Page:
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afterwards American Anne Bradstreet appeared Bay Psalm Book born Boston Byles called Captain Christ Christian Church collection colony Connecticut Cotton Cotton Mather death died discourse divine doth edition England English eyes fear Franklin give GOUT Governor grace hand Harvard Harvard College hath heart heaven History honor Increase Mather Indians John John Adams King King Philip's war land Latin learning letter liberty literary live London Lord Massachusetts Mather ment mind minister nature never peace Philadelphia philosopher poem Portrait and Autograph preached President printed Psalms published religion religious Rhode Island salt-box Samuel says sent sermons Society song soon soul South Carolina spirit sweet thee things Thomas thou thought tion town truth unto verses Virginia visited volume William writings written wrote Yale College York
Page 112 - I then came home, and went whistling all over the house, much pleased with my whistle, but disturbing all the family. My brothers, and sisters, and cousins, understanding the bargain I had made, told me I had given four times as much for it as it was worth...
Page 93 - She has a strange sweetness in her mind and singular purity in her affections, is most just and conscientious in all her conduct; and you could not persuade her to do anything wrong or sinful if you would give her all the world, lest she should offend this Great Being.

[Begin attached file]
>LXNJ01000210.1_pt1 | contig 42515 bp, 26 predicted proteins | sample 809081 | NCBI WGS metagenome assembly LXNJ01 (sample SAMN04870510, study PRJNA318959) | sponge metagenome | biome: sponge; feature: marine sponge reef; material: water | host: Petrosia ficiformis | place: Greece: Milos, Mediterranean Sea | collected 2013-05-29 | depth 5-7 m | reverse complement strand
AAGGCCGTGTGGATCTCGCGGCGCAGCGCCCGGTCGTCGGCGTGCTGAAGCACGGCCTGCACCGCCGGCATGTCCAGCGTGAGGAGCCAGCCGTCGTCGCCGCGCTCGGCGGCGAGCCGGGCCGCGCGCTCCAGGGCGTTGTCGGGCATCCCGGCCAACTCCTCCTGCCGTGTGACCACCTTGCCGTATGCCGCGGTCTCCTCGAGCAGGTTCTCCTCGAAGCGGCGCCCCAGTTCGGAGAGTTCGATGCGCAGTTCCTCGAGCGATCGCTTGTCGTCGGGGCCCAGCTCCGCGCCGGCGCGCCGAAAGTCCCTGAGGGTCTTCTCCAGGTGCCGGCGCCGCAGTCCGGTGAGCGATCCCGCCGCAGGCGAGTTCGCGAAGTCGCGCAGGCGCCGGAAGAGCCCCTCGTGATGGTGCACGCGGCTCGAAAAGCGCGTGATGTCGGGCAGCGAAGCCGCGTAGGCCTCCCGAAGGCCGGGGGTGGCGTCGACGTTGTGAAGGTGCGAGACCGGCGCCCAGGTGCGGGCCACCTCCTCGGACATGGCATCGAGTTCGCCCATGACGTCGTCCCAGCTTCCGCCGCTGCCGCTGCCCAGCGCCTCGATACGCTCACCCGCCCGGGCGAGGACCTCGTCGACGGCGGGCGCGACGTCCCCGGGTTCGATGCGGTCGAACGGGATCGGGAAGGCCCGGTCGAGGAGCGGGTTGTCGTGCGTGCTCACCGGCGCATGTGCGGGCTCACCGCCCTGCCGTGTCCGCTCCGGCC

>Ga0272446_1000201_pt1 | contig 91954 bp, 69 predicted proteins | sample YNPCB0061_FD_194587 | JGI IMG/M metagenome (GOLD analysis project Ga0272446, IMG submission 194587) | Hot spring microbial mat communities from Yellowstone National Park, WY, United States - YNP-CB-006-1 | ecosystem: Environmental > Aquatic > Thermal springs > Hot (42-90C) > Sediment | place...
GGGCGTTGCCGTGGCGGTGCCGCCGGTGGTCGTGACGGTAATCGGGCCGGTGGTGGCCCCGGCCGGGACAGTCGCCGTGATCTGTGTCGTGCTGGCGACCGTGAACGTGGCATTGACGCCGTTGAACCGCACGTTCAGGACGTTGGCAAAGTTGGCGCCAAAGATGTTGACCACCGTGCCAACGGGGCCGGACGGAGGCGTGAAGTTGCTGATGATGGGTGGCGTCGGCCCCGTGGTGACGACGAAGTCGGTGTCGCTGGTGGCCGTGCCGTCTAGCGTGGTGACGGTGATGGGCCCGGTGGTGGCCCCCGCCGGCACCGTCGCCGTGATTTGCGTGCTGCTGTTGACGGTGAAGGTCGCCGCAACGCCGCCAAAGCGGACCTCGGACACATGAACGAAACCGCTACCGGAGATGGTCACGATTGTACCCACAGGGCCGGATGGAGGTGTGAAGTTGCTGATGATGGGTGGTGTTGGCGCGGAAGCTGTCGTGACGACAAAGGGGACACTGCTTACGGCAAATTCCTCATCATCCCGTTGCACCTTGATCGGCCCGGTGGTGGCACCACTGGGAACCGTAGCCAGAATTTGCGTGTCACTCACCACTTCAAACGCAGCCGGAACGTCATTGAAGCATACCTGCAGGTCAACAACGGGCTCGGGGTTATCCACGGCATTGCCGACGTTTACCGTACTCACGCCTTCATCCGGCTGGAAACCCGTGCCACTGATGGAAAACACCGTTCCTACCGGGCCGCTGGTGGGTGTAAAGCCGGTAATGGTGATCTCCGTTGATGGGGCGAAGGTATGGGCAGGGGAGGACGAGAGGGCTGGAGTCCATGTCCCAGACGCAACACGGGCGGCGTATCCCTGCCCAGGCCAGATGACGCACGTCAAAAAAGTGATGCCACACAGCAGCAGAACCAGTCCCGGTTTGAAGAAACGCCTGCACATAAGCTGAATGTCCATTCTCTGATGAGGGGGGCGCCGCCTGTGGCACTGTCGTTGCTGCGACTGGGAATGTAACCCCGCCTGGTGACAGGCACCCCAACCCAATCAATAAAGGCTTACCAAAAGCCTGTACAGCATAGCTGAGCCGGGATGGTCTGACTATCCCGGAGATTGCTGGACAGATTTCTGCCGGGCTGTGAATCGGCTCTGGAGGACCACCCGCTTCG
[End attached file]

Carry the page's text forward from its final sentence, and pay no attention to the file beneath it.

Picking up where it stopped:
Page 111 - My present friends are the children and grandchildren of the friends of my youth, who are now, alas, no more ! And I must soon follow them; for by the course of nature, though still in health, I cannot expect to live above seven or eight minutes longer. What now avails all my toil and labor in amassing honey-dew on this leaf, which I cannot live to enjoy?
Page 169 - In happy climes, the seat of innocence, Where nature guides and virtue rules, Where men shall not impose for truth and sense The pedantry of courts and schools: There shall be sung another golden age, The rise of empire and of arts, The good and great inspiring epic rage, The wisest heads and noblest hearts.
Page 112 - If I knew a miser, who gave up every kind of comfortable living, all the pleasure of doing good to others, all the esteem of his fellow-citizens, and the joys of benevolent friendship, for the sake of accumulating wealth, Poor man, said I, you pay too much for your whistle.
Page 35 - In those days there was no king in Israel: every man did that which was right in his own eyes.
Page 114 - You promise fair; but, after a few months of good health, you will return to your old habits; your fine promises will be forgotten like the forms of last year's clouds.
Page 111 - the opinion of learned philosophers of our race, who lived and flourished long before my time, that this vast world, the Moulin Joly, could not itself subsist more than eighteen hours ; and I think there was some foundation for that opinion, since, by the apparent motion of the great luminary that gives life to all nature, and which in my time has evidently declined considerably...
Page 220 - You must remember this was the next morning after we heard the horrible rumor of the cannonade of Boston. I never saw a greater effect upon an audience. It seemed as if Heaven had ordained that psalm to be read on that morning. " After this, Mr. Duche, unexpectedly to everybody, struck out into an extemporary prayer, which filled the bosom of every man present.